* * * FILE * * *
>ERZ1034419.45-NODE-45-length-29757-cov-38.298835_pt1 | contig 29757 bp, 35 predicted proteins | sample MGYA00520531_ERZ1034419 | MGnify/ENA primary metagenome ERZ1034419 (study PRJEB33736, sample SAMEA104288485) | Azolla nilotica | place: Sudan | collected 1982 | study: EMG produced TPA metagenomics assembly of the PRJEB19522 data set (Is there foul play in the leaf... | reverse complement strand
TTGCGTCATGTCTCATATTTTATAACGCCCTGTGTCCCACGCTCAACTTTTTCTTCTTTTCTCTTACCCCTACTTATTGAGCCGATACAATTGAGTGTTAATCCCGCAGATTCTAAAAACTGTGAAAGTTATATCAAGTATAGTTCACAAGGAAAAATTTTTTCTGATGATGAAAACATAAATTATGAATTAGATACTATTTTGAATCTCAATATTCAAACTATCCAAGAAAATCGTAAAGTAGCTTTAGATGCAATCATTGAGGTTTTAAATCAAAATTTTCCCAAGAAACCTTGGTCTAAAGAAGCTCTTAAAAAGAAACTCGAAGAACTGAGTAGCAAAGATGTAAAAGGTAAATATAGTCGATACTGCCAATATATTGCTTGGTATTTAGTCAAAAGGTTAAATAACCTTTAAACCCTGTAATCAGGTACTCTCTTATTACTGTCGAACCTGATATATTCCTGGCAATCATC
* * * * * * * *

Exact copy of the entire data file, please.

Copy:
>ERZ1034419.45-NODE-45-length-29757-cov-38.298835_pt1 | contig 29757 bp, 35 predicted proteins | sample MGYA00520531_ERZ1034419 | MGnify/ENA primary metagenome ERZ1034419 (study PRJEB33736, sample SAMEA104288485) | Azolla nilotica | place: Sudan | collected 1982 | study: EMG produced TPA metagenomics assembly of the PRJEB19522 data set (Is there foul play in the leaf... | reverse complement strand
TTGCGTCATGTCTCATATTTTATAACGCCCTGTGTCCCACGCTCAACTTTTTCTTCTTTTCTCTTACCCCTACTTATTGAGCCGATACAATTGAGTGTTAATCCCGCAGATTCTAAAAACTGTGAAAGTTATATCAAGTATAGTTCACAAGGAAAAATTTTTTCTGATGATGAAAACATAAATTATGAATTAGATACTATTTTGAATCTCAATATTCAAACTATCCAAGAAAATCGTAAAGTAGCTTTAGATGCAATCATTGAGGTTTTAAATCAAAATTTTCCCAAGAAACCTTGGTCTAAAGAAGCTCTTAAAAAGAAACTCGAAGAACTGAGTAGCAAAGATGTAAAAGGTAAATATAGTCGATACTGCCAATATATTGCTTGGTATTTAGTCAAAAGGTTAAATAACCTTTAAACCCTGTAATCAGGTACTCTCTTATTACTGTCGAACCTGATATATTCCTGGCAATCATC